Sondra Perry Presents Machines as Bodies at SAM

Sondra Perry. Photo by Natali Wiseman

“You know what: I can’t lie,” New-Jersey based new media artist Sondra Perry says with a smile. “I am really interested in the multiplicity of beings.” Perry’s face is lit by bluish gray and then red light emanating from an overhead projector. On the wall behind her, a large rendering of a gray 3D blob spins and twirls until it morphs into a flesh-like, donut-shaped planet Mars.

It’s the day before the opening of Perry’s solo show at the Seattle Art Museum, Eclogue for [in]HABITABILITY. While curators and photographers come and go, members of the exhibition staff are trying to ensure the wall projections and three screens on a large black backhoe, stretching out into the gallery like a metal spider, are working properly.  In the middle of the bustle, Perry smiles. It’s her most ambitious video installation to date, and it wouldn’t have been possible without financial support from the Seattle Art Museum, which awarded her this year’s Gwendolyn Knight and Jacob Lawrence Prize.

When I meet her in the darkened gallery, she speaks softly and fast, her ideas and sentences tumbling over each other like waves without arrest. One can find a similar sense of intellectual excitement and multiplicity in Perry’s work, which consists of video screens, avatars, 3D renderings, sound, installation and Creative Commons film fragments—images from Google maps, YouTube clips, drone footage of nature. She uses computer systems to question real systems of power and representation.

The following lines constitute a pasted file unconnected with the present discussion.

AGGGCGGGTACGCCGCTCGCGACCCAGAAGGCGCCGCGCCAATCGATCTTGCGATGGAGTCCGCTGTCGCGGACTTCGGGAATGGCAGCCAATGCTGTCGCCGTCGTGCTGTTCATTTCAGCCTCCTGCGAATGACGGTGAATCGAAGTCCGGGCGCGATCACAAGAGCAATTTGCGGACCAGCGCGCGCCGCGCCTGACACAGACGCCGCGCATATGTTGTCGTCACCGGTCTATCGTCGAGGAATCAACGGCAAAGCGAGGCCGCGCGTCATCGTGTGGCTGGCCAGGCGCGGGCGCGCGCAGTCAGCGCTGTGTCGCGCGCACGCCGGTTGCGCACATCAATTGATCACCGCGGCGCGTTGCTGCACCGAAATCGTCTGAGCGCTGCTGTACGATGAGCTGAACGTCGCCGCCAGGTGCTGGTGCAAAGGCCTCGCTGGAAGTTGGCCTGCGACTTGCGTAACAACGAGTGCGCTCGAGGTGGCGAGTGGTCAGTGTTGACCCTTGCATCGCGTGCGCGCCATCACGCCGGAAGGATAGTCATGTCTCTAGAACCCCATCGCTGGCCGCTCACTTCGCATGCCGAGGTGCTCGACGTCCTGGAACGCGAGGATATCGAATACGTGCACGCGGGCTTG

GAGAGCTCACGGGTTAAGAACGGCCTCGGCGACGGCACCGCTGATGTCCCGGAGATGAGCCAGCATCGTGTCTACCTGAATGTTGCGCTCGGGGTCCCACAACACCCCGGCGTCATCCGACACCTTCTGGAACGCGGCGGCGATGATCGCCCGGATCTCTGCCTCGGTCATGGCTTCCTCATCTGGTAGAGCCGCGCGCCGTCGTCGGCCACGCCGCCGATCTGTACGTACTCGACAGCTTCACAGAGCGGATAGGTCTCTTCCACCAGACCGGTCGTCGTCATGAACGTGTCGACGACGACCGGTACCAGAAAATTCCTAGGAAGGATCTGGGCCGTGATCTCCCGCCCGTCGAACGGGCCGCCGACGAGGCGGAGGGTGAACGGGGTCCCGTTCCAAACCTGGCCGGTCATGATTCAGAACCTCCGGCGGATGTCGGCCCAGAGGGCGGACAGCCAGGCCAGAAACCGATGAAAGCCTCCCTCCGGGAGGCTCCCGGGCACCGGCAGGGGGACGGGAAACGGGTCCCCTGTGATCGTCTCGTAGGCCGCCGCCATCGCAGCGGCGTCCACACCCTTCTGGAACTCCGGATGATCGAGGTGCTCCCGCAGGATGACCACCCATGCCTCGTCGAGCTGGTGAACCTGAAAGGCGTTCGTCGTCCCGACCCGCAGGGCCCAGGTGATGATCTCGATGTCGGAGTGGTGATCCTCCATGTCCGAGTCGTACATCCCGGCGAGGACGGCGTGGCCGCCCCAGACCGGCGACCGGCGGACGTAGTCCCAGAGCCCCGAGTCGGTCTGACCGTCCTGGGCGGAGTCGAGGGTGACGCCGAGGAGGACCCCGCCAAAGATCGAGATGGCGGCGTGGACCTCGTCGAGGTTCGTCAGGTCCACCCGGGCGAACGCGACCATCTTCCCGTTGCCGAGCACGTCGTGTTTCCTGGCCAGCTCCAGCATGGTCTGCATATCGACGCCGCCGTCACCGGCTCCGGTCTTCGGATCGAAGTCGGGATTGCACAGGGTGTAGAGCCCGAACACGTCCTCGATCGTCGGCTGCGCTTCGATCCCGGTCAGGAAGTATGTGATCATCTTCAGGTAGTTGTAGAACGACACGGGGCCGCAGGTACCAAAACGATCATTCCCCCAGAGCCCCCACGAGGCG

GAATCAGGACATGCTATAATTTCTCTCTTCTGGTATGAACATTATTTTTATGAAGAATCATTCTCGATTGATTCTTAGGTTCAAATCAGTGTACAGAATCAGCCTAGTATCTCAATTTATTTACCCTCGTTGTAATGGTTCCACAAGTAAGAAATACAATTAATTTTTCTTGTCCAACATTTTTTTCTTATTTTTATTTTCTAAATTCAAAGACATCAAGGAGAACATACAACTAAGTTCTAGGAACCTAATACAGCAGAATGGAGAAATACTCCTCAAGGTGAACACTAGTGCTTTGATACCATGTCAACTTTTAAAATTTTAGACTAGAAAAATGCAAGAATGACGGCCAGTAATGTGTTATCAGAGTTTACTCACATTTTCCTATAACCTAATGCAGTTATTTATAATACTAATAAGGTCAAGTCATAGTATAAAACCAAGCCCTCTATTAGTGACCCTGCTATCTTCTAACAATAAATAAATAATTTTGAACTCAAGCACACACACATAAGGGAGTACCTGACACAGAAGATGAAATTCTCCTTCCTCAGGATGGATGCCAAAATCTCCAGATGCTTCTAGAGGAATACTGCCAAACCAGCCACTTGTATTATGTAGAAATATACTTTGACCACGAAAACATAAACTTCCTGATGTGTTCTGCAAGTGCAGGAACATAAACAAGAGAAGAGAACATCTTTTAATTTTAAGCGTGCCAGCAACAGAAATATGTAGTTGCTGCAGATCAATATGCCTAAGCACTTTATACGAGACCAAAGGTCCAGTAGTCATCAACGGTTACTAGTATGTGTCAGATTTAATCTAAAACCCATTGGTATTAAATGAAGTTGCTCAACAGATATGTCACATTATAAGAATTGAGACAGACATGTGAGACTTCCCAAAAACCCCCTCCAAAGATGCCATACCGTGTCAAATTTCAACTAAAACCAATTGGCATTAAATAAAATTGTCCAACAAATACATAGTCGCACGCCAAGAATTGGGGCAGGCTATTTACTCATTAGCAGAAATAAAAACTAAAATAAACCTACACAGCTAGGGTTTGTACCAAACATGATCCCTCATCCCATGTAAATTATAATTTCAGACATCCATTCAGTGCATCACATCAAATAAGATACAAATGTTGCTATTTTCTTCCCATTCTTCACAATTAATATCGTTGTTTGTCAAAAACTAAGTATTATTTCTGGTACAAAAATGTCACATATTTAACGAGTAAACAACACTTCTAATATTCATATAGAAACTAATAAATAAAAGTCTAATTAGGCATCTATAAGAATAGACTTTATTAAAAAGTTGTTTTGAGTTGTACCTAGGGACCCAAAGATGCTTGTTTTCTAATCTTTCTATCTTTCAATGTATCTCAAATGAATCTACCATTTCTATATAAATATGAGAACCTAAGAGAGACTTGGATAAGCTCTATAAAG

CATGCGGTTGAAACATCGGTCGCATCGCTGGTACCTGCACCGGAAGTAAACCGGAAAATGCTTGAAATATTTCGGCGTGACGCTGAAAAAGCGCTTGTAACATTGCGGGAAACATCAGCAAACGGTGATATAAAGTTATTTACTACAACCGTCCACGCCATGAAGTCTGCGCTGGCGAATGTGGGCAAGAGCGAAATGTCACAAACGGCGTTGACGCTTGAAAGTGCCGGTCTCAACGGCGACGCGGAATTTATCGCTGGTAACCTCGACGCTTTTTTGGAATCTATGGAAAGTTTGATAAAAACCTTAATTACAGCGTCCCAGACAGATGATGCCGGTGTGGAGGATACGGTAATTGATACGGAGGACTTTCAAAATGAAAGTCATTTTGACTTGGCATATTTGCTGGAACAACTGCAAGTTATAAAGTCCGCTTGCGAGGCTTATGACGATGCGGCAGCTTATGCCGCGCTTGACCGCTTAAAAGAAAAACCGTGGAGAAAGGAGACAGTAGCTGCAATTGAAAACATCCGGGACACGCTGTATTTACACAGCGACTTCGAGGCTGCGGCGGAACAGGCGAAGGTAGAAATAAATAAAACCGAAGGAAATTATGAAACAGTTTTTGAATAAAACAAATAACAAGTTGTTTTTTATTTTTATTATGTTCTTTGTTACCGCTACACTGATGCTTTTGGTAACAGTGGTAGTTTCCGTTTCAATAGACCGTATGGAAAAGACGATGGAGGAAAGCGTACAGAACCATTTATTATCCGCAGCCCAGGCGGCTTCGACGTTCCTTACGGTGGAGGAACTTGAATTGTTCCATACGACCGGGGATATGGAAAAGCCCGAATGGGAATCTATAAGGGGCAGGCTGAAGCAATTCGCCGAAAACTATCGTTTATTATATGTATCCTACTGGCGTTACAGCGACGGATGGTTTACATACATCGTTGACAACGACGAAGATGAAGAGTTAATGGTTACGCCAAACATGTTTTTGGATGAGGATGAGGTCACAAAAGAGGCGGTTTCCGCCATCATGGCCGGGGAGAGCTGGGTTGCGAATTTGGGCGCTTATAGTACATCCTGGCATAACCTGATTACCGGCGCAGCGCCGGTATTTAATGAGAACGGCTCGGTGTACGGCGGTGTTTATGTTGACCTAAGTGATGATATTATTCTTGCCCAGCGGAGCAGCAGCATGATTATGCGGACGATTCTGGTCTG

Perry is only 31, but her piercingly smart work has already brought her to MoMA PS1, The Studio Museum, MoCA and The Kitchen. Thanks to the Gwendolyn Knight and Jacob Lawrence Prize, the artist returns to Seattle, the city where she had her first solo show in 2015 at local gallery INCA. “It’s been really interesting to be back,” Perry says. “I notice a massive amount of building, shifting, displacement. Not just in Seattle, everywhere. I’ve only been alive for 31 years, but it feels like it’s all happening really fast.”

The title of your show refers to bucolic spaces and their disruption. How do you relate that to mass displacement and gentrification?
The seed for this show comes from a story of displacement from the 1820s. Back then, there was a majority African-American village, Seneca, in Upper Manhattan. It was destroyed to make way for Central Park. I use it as the historical linchpin to understand how these things happen. Why are these places destroyed? Why are communities dismantled? And why is it replaced with an inauthentic realness? That’s what a park is: a manmade piece of nature in the middle of the city for people that can afford to leisure in it. The same thing happens with gentrification. People come in to build upon the authenticity of a space.

How can we see that in the show?
I use 3D rendering programs to think about “terraforming,” which is a term from Science Fiction referring to making environments [of other planets or heavenly bodies] suitable for life. I’m taking this out of the SF-frame to see it more broadly: We’re creating habitats, but what if there is already life? This graphics software, used by architects and city planners, is literally used to displace other people.

What do you do with this software?